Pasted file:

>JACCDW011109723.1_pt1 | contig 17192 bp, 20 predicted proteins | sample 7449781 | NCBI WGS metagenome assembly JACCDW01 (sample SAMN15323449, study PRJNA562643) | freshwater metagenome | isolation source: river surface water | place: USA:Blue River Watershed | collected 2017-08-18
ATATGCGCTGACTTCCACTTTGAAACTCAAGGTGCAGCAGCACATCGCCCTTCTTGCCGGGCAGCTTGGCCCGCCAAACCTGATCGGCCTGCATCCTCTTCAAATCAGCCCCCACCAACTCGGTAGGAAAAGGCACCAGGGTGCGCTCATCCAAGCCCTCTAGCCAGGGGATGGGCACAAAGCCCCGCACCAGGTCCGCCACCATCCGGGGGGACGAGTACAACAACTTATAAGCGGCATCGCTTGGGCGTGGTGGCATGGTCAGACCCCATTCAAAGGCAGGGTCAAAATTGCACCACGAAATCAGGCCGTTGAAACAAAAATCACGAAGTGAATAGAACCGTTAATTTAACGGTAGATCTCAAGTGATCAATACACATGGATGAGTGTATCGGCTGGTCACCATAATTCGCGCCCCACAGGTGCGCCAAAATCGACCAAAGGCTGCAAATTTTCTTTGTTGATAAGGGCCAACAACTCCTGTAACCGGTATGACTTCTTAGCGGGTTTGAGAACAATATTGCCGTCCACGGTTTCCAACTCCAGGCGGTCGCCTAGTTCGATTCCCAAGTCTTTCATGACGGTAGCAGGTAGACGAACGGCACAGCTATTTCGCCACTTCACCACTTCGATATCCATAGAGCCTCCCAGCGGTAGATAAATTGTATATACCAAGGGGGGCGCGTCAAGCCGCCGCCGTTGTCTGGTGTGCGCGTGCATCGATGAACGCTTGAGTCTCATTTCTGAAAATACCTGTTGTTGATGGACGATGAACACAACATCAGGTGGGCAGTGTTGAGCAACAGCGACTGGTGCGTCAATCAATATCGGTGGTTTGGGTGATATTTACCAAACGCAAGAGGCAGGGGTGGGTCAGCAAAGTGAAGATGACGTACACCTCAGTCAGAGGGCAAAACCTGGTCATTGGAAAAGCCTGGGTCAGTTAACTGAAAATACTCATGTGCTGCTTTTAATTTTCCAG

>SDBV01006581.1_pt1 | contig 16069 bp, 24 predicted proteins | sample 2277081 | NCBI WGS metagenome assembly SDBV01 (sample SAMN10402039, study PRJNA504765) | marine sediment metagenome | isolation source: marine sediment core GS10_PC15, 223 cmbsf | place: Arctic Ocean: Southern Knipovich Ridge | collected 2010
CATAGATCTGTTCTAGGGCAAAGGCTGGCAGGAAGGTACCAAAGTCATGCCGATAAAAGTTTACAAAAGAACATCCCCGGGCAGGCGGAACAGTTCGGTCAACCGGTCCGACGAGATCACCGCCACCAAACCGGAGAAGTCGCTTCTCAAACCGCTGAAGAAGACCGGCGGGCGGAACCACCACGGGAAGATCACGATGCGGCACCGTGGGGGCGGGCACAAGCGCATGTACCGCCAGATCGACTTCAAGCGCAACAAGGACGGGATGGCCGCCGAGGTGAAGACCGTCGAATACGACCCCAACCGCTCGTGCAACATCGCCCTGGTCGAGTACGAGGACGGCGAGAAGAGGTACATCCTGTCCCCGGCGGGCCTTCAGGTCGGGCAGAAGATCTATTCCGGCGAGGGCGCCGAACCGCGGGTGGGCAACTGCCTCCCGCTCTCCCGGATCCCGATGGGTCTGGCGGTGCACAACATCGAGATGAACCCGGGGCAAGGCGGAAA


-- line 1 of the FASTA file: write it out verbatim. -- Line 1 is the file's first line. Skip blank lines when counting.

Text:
>JACCDW011109723.1_pt1 | contig 17192 bp, 20 predicted proteins | sample 7449781 | NCBI WGS metagenome assembly JACCDW01 (sample SAMN15323449, study PRJNA562643) | freshwater metagenome | isolation source: river surface water | place: USA:Blue River Watershed | collected 2017-08-18